On a fall day in 1971, College sophomore Kenneth Ciesielka emerged from his room on a top floor of High Rise East and saw his classmate, Jerry Rabinowitz, in the hallway. Rabinowitz was canvassing his college dorm, searching for a partner to join him in a game of intramural football, and Ciesielka decided to take him up on the offer.
In college, Ciesielka and Rabinowitz's relationship evolved from hallmates to friends. And over the following four decades, the two Penn graduates would grow close, following similar paths and ultimately becoming partners in their profession.
On Tuesday, Ciesielka delivered a eulogy at the funeral service of his former classmate, business partner, and friend.
Rabinowitz died as one of the 11 people killed in the Pittsburgh synagogue shooting massacre. He was a member of the Dor Hadash Congregation at the Tree of Life Synagogue.
"I don't think I've ever met a finer human being, and it's a tremendous loss," Ciesielka told The Daily Pennsylvanian. "This was a man who was just a giver."
A two-time Penn graduate, Rabinowitz was an esteemed physician who was admired and loved by his friends, family, and patients. The 66-year-old is survived by his wife Miri, his mother Sally, and his brother Bill, as well as other relatives.
Hailing from Newark, NJ, Rabinowitz arrived on Penn's campus in 1969 and lived in the Class of '28 building in the Quad for his freshman year.
"I remember him for his always upbeat personality and outgoing personality. He was a caring individual and would do anything to help," 1973 College graduate Charlie Battista wrote in an email to the Daily Pennsylvanian. Battista was Rabinowitz's neighbor during their freshman year. The two lived in the same dorm throughout their final three years as undergraduates.
Rabinowitz chose a difficult field of study, joining a small group of science-minded students pursuing majors in biochemistry.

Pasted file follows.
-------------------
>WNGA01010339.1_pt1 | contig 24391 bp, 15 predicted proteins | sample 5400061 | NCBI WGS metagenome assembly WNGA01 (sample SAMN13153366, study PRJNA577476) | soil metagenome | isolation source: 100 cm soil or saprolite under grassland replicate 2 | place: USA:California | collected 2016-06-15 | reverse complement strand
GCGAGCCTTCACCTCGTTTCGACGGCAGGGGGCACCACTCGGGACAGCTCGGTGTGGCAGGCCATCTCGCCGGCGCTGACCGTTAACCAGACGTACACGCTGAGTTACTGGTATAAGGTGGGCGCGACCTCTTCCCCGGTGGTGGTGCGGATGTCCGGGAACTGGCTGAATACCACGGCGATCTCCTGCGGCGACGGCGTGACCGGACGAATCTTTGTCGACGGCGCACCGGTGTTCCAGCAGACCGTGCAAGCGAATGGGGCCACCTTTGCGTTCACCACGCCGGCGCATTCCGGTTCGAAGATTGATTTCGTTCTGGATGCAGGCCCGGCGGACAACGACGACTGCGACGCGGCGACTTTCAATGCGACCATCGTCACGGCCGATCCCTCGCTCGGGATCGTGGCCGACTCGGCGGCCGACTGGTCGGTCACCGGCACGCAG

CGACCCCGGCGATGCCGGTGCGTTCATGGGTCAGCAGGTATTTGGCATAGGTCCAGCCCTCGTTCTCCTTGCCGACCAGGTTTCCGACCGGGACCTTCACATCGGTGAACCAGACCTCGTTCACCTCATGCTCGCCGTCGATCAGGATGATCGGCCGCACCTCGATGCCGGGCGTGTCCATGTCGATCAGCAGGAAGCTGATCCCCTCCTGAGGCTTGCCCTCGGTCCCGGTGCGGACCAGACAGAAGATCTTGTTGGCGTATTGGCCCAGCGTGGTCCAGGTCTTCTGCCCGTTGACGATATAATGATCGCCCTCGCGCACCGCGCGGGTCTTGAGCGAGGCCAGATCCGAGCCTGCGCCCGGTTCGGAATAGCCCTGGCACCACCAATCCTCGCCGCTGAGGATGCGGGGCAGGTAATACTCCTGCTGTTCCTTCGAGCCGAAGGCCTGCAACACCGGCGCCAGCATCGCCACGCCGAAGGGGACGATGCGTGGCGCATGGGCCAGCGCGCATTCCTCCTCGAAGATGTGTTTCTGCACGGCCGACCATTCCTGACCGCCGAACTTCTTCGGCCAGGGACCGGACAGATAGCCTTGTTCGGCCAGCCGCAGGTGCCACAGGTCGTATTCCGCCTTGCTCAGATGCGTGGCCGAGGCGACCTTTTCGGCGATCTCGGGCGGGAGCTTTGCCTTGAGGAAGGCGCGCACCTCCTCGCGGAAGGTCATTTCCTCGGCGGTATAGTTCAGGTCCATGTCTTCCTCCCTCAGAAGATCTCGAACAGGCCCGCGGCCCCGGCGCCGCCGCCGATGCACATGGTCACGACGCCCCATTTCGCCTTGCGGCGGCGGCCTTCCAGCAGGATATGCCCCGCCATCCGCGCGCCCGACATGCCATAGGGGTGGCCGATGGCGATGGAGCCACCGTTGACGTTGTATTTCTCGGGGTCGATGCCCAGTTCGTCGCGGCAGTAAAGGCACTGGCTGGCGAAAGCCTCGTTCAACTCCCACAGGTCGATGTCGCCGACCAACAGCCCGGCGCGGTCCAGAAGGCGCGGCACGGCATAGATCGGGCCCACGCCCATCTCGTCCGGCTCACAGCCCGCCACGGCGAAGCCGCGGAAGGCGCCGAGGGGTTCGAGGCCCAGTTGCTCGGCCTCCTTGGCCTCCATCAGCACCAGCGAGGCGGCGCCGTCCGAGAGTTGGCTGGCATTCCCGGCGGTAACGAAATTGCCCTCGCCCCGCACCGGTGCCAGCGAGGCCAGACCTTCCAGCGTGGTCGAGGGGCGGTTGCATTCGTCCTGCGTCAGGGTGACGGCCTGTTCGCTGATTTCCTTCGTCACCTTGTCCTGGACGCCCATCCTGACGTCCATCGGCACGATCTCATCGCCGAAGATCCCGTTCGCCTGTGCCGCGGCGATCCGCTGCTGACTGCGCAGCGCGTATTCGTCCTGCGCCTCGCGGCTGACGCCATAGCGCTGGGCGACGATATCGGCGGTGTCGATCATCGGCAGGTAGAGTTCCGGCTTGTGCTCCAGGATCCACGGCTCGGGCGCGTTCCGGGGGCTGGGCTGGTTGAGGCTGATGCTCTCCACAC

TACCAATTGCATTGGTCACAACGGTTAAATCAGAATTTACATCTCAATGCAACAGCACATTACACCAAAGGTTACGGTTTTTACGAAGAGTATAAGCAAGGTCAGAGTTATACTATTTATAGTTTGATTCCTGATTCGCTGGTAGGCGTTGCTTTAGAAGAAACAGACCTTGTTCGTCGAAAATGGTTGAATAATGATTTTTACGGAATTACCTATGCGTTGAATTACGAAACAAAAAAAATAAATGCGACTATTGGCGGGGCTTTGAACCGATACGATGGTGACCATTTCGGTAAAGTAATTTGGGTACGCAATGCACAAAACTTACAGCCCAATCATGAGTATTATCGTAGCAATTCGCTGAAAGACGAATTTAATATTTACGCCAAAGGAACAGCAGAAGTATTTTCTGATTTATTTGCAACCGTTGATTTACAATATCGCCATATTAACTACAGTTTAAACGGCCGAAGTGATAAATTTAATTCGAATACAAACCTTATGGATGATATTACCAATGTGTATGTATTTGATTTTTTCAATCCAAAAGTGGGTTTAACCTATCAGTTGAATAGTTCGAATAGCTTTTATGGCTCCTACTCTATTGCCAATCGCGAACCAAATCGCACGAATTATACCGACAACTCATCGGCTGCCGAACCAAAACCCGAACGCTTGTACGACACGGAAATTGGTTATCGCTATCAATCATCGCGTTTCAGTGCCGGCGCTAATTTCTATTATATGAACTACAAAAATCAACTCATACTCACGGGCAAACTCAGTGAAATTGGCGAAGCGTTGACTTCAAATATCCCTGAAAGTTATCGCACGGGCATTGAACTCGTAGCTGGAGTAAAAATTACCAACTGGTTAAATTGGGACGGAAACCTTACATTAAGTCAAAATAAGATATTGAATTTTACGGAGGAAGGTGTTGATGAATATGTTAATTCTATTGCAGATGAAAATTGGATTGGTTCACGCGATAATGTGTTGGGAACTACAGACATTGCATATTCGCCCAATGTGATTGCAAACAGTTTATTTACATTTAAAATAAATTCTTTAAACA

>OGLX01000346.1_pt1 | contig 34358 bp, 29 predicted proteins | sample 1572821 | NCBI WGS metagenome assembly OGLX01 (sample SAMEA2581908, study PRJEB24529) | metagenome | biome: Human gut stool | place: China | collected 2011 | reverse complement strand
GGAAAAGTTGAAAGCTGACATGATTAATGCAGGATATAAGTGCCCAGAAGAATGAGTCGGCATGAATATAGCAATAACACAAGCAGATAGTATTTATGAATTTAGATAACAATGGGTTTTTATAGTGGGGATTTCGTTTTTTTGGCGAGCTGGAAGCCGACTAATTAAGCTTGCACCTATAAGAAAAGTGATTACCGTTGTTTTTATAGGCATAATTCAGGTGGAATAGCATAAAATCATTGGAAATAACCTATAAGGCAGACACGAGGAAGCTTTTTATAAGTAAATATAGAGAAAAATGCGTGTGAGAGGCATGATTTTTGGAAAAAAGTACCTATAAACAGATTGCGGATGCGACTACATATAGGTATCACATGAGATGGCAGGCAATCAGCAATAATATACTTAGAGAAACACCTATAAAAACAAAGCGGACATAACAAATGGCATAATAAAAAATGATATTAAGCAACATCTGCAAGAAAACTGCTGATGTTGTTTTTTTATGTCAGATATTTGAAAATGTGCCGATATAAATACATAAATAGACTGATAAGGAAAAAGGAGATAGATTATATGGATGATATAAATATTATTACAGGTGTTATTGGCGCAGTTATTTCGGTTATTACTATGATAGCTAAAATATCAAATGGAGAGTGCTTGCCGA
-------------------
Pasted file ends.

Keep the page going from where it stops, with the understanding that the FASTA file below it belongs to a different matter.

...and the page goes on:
"We were a bunch of geeks," Harry Gruber, a 1973 College graduate and 1977 Perelman School of Medicine graduate, said of the students at the time.
Many classmates described Rabinowitz as a dedicated and talented student.
"[He was] a student that we all wanted to emulate," 1973 College graduate Anthony Kovatch said.
Rabinowitz was elected as a member of the prestigious Phi Beta Kappa honor society during the spring semester of his senior year in 1973.
He then enrolled in the Perelman School of Medicine, where he earned his medical degree in 1977. He completed his residency in Pittsburgh before setting up a family practice adjacent to Shadyside Hospital, which became a part of the University of Pittsburgh Medical Center in 1997.
Through it all, Rabinowitz's and Ciesielka's paths continued to converge; Ciesielka graduated from the Medical School in 1980 and completed the same residency as his former hallmate in Pittsburgh.
The two consistently reconnected to enjoy dinner a couple of times each year. In 1986, they decided to combine their medical expertise with Ciesielka joining Rabinowitz's private practice.
The pair were professional partners for upward of 30 years.
"If people were to ask me why [we were able to be partners for so long], I'd say it's because we were more alike than we were different," Ciesielka said.
Among his patients, Rabinowitz developed a reputation for generosity and dedication, particularly for his kind treatment of HIV-positive patients during the height of the AIDS crisis.
In a statement emailed to Medical School alumni, Dean of the Medical School Larry Jameson and Senior Vice Dean for Medical Education Suzi Rose praised Rabinowitz's contributions to the medical field.
"All members of the Penn alumni family grieve the untimely passing of a man who will be remembered for his boundless compassion and humanistic approach to his work as a physician," they wrote.
During the Penn for Pittsburgh Vigil on Monday, Penn President Amy Gutmann also paid homage to Rabinowitz, describing his life as an altruistic doctor who died while trying to help fellow members of the synagogue during the massacre.
"He died as he lived his his (sic) life, in helping others over himself," Battista wrote.
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